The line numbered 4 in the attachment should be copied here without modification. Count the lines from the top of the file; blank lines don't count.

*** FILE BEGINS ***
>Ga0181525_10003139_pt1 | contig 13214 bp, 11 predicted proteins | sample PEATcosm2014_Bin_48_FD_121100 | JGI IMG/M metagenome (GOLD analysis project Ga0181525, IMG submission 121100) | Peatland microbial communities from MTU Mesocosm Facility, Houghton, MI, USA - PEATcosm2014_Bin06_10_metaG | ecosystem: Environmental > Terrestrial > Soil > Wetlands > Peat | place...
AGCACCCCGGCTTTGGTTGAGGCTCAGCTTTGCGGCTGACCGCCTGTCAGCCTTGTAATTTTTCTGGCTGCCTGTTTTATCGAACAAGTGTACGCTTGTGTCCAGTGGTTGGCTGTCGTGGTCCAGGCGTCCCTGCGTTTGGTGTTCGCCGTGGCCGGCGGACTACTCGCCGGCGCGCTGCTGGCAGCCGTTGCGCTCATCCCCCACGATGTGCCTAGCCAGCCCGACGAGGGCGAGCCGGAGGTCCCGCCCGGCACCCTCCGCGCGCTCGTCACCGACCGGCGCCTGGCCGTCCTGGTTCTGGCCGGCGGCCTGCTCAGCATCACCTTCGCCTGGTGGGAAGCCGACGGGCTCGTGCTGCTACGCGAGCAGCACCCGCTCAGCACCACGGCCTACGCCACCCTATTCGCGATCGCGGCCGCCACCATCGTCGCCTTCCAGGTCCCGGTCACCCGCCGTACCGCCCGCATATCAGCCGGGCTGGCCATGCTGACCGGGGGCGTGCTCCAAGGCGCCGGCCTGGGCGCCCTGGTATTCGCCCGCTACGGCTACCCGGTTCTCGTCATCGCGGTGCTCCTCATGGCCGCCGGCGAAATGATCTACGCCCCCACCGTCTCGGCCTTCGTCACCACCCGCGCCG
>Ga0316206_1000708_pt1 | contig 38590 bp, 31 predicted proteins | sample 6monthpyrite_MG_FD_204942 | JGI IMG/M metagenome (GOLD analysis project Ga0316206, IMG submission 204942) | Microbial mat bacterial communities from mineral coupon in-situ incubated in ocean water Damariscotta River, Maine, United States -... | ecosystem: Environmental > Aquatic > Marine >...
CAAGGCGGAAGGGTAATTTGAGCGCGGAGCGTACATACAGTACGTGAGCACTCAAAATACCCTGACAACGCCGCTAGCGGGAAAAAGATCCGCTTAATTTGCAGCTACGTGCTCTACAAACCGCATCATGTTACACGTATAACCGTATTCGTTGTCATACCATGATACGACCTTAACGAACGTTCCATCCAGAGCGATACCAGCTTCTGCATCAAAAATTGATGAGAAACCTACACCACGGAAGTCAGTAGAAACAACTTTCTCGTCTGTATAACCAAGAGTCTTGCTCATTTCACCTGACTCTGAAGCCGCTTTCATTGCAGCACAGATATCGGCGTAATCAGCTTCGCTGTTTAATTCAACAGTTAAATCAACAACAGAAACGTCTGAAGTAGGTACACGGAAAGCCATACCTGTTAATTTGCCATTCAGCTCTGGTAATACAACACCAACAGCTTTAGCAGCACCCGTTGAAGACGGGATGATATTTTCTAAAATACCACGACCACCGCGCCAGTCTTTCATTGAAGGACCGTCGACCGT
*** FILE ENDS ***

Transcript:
CAAGGCGGAAGGGTAATTTGAGCGCGGAGCGTACATACAGTACGTGAGCACTCAAAATACCCTGACAACGCCGCTAGCGGGAAAAAGATCCGCTTAATTTGCAGCTACGTGCTCTACAAACCGCATCATGTTACACGTATAACCGTATTCGTTGTCATACCATGATACGACCTTAACGAACGTTCCATCCAGAGCGATACCAGCTTCTGCATCAAAAATTGATGAGAAACCTACACCACGGAAGTCAGTAGAAACAACTTTCTCGTCTGTATAACCAAGAGTCTTGCTCATTTCACCTGACTCTGAAGCCGCTTTCATTGCAGCACAGATATCGGCGTAATCAGCTTCGCTGTTTAATTCAACAGTTAAATCAACAACAGAAACGTCTGAAGTAGGTACACGGAAAGCCATACCTGTTAATTTGCCATTCAGCTCTGGTAATACAACACCAACAGCTTTAGCAGCACCCGTTGAAGACGGGATGATATTTTCTAAAATACCACGACCACCGCGCCAGTCTTTCATTGAAGGACCGTCGACCGT